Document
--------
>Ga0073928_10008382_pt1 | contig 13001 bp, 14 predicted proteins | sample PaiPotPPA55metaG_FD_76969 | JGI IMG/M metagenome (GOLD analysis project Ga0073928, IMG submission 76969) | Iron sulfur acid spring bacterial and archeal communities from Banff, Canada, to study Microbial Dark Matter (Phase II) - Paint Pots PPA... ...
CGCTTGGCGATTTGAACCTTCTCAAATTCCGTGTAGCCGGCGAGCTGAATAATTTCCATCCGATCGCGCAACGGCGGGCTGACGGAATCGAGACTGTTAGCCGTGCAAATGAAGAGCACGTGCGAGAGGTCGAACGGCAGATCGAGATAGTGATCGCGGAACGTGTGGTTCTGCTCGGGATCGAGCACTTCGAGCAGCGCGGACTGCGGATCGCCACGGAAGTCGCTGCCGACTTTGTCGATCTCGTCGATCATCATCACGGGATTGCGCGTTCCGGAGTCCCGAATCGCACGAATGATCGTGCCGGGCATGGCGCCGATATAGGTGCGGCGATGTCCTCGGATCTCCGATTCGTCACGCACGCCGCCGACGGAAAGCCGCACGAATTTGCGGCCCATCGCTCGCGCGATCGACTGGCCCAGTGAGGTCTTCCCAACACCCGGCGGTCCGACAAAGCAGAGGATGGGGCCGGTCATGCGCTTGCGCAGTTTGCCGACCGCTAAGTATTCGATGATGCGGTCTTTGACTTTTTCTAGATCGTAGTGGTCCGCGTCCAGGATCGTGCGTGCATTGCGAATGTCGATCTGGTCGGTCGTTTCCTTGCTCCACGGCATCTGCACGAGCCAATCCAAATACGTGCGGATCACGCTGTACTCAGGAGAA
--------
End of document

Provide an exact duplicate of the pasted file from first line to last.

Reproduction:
>Ga0073928_10008382_pt1 | contig 13001 bp, 14 predicted proteins | sample PaiPotPPA55metaG_FD_76969 | JGI IMG/M metagenome (GOLD analysis project Ga0073928, IMG submission 76969) | Iron sulfur acid spring bacterial and archeal communities from Banff, Canada, to study Microbial Dark Matter (Phase II) - Paint Pots PPA... ...
CGCTTGGCGATTTGAACCTTCTCAAATTCCGTGTAGCCGGCGAGCTGAATAATTTCCATCCGATCGCGCAACGGCGGGCTGACGGAATCGAGACTGTTAGCCGTGCAAATGAAGAGCACGTGCGAGAGGTCGAACGGCAGATCGAGATAGTGATCGCGGAACGTGTGGTTCTGCTCGGGATCGAGCACTTCGAGCAGCGCGGACTGCGGATCGCCACGGAAGTCGCTGCCGACTTTGTCGATCTCGTCGATCATCATCACGGGATTGCGCGTTCCGGAGTCCCGAATCGCACGAATGATCGTGCCGGGCATGGCGCCGATATAGGTGCGGCGATGTCCTCGGATCTCCGATTCGTCACGCACGCCGCCGACGGAAAGCCGCACGAATTTGCGGCCCATCGCTCGCGCGATCGACTGGCCCAGTGAGGTCTTCCCAACACCCGGCGGTCCGACAAAGCAGAGGATGGGGCCGGTCATGCGCTTGCGCAGTTTGCCGACCGCTAAGTATTCGATGATGCGGTCTTTGACTTTTTCTAGATCGTAGTGGTCCGCGTCCAGGATCGTGCGTGCATTGCGAATGTCGATCTGGTCGGTCGTTTCCTTGCTCCACGGCATCTGCACGAGCCAATCCAAATACGTGCGGATCACGCTGTACTCAGGAGAA